The purpose of our Engaged Department initiative is to create the infrastructure to promote strategic, meaningful, and sustained community engagement between the DC community and the Doctor of Physical Therapy Program (GWPT). The Engaged Department planning is led by a core Planning Team that incorporates feedback and buy-in from faculty, students, and the community partner. The development of an engaged department will leverage existing partnerships to create a sustainable model that meets the ongoing needs of the community partners, supports the development of engaged health professional students, and supports faculty research and education.

Intended Aims:

1. To promote, support, and develop a framework for community-engaged learning, service, and research between GWPT and the DC community.

2. To provide opportunities for students to engage with the community through coursework, research, and experiential service learning.

3. To provide meaningful health, wellness, and engagement opportunities for DC communities.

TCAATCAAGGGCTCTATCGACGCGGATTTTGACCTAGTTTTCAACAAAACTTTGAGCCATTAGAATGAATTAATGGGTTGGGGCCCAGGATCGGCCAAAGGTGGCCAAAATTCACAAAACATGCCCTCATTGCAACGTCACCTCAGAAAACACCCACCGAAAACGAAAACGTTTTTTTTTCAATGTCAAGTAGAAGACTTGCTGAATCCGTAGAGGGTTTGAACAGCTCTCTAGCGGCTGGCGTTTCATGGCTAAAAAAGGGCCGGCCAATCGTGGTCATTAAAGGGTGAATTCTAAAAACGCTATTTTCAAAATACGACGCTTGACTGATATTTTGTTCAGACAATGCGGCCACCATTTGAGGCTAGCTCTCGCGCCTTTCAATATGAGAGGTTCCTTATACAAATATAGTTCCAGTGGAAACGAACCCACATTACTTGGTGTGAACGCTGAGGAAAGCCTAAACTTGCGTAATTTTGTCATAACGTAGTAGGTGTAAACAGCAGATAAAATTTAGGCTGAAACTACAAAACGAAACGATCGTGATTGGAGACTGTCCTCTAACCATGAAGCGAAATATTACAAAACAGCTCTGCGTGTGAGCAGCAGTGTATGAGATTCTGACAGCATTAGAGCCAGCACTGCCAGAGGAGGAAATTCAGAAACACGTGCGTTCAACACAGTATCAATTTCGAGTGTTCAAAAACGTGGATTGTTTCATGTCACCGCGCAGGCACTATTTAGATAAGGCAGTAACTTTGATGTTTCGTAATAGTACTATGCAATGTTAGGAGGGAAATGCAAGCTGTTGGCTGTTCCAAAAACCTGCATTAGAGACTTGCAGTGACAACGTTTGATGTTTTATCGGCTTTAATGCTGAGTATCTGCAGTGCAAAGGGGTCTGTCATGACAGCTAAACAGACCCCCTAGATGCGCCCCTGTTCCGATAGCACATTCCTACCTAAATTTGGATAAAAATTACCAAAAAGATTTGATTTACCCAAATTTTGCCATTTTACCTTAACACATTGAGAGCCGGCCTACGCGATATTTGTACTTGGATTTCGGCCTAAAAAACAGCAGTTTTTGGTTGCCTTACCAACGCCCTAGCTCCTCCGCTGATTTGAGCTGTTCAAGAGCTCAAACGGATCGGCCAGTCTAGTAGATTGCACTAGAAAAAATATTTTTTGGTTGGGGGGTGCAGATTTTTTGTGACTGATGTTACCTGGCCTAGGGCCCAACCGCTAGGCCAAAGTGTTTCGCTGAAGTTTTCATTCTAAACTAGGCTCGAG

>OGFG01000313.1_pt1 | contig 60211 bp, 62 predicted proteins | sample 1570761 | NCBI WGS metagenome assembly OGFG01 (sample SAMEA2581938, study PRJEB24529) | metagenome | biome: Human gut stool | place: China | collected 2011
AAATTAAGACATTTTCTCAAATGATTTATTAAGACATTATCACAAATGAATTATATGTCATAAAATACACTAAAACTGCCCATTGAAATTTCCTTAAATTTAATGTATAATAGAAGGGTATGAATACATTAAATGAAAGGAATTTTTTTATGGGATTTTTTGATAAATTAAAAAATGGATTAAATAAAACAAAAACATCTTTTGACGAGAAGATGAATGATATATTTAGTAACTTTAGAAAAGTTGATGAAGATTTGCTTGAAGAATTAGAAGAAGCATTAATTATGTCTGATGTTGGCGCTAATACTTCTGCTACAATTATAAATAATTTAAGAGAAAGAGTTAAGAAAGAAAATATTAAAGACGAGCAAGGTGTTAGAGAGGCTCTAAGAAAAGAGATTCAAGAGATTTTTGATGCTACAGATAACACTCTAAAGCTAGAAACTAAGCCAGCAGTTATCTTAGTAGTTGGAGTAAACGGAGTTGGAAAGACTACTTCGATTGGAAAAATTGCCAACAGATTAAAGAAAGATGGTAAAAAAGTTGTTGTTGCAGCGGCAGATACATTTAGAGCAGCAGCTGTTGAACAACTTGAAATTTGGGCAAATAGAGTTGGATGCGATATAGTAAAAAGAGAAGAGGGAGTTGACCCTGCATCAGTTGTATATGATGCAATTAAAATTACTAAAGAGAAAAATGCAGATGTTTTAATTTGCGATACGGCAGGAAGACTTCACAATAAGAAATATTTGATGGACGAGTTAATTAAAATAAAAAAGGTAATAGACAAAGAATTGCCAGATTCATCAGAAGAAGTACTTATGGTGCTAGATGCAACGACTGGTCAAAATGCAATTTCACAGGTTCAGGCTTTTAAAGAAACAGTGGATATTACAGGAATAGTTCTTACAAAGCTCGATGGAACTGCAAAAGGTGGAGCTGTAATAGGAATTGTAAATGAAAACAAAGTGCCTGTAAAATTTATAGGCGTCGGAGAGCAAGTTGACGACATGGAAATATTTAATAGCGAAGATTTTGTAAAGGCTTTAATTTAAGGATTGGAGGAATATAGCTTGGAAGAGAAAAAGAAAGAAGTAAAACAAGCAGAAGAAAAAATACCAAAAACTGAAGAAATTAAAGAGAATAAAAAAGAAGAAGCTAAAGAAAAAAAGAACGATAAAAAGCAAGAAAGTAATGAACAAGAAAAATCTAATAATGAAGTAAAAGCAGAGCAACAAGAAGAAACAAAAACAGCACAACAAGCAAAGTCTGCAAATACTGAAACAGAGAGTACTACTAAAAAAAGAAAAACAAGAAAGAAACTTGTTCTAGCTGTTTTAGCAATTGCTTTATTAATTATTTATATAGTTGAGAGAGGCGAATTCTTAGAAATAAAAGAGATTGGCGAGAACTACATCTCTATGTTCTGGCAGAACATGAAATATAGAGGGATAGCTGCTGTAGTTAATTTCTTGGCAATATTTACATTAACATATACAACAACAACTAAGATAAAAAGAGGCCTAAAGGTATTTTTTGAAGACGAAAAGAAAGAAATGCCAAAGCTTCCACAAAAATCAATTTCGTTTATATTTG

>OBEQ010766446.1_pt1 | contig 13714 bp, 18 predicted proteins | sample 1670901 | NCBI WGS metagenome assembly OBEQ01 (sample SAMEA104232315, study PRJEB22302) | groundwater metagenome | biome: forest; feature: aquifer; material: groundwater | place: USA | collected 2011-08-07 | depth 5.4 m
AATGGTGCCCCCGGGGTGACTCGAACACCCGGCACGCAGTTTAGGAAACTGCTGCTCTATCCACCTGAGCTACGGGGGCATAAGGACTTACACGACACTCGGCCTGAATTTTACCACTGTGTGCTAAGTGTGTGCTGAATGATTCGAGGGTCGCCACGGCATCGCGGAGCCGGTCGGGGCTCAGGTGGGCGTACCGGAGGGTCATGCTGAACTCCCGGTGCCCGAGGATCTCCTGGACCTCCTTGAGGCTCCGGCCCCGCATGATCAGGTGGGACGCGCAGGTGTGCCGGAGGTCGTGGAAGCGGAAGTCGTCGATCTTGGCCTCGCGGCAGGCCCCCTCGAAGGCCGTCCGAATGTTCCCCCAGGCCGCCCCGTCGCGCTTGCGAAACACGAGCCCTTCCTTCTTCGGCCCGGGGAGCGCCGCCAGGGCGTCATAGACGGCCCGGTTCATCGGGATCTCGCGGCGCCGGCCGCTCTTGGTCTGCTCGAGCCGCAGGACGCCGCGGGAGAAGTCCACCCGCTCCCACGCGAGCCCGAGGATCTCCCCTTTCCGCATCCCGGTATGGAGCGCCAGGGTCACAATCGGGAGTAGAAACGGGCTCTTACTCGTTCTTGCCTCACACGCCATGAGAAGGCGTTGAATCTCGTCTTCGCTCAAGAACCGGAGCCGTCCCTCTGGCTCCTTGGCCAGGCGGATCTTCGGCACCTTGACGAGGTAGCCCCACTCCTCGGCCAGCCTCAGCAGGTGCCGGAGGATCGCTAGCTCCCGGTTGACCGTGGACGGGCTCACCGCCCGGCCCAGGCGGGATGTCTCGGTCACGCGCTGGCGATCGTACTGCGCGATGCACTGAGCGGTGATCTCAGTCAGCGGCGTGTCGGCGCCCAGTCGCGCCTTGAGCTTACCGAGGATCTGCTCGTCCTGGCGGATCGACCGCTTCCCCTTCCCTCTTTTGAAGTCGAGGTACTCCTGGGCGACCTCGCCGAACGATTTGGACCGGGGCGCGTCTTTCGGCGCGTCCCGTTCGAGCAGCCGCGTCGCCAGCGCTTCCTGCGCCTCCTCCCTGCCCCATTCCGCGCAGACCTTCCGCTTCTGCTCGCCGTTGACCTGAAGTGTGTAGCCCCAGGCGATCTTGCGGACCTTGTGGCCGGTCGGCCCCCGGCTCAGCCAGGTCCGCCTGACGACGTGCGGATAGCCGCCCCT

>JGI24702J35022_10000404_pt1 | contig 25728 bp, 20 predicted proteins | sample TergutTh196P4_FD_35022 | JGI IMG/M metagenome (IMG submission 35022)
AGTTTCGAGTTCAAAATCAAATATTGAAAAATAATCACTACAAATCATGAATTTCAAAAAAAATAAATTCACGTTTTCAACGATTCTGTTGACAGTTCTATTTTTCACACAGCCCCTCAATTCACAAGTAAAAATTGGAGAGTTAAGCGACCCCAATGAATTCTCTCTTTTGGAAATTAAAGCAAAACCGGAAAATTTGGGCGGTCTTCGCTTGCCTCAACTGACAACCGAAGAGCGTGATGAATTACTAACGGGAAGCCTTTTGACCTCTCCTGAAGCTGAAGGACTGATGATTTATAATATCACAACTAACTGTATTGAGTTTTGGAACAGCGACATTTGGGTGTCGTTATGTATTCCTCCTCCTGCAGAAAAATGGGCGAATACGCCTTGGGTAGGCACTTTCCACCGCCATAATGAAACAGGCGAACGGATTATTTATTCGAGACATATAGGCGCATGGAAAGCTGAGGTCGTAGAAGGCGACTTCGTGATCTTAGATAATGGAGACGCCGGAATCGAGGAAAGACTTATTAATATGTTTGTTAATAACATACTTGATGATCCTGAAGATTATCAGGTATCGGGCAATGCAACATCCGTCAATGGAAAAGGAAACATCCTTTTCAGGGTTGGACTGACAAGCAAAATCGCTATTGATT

Current Partnerships:

Foggy Bottom West End Village

Community of Hope Fam-Club

MedStar NRH Adaptive Fitness and Sports

Faculty Involved:

Keith Cole, Jason Dring, Karen Goodman, Rebecca Pinkus, Erin Wentzell





Health Function and Participation

Early Mobility in the ICU & Acute Care Practice

Early rehabilitation in the ICU is the implementation of rehabilitation services immediately upon stabilization of a patient in the ICU setting. Often patients who survive critical illness have long-lasting physical impairments. The goal is to mitigate these impairments by providing early rehabilitation. At GW, we are exploring the role of physical therapy in the acute care (hospital) setting.

PT Faculty Involved: Ellen Costello, Stephanie Hiser

Mobility and Brain Health 

Physical function and activity, and brain health affect each other! At GW PT, we are examining the complex ways in which physical function and brain health affect each other. We are examining the effects of a cognitive load on motor learning and performance (dual-tasking). To find out more information visit the NMCLab website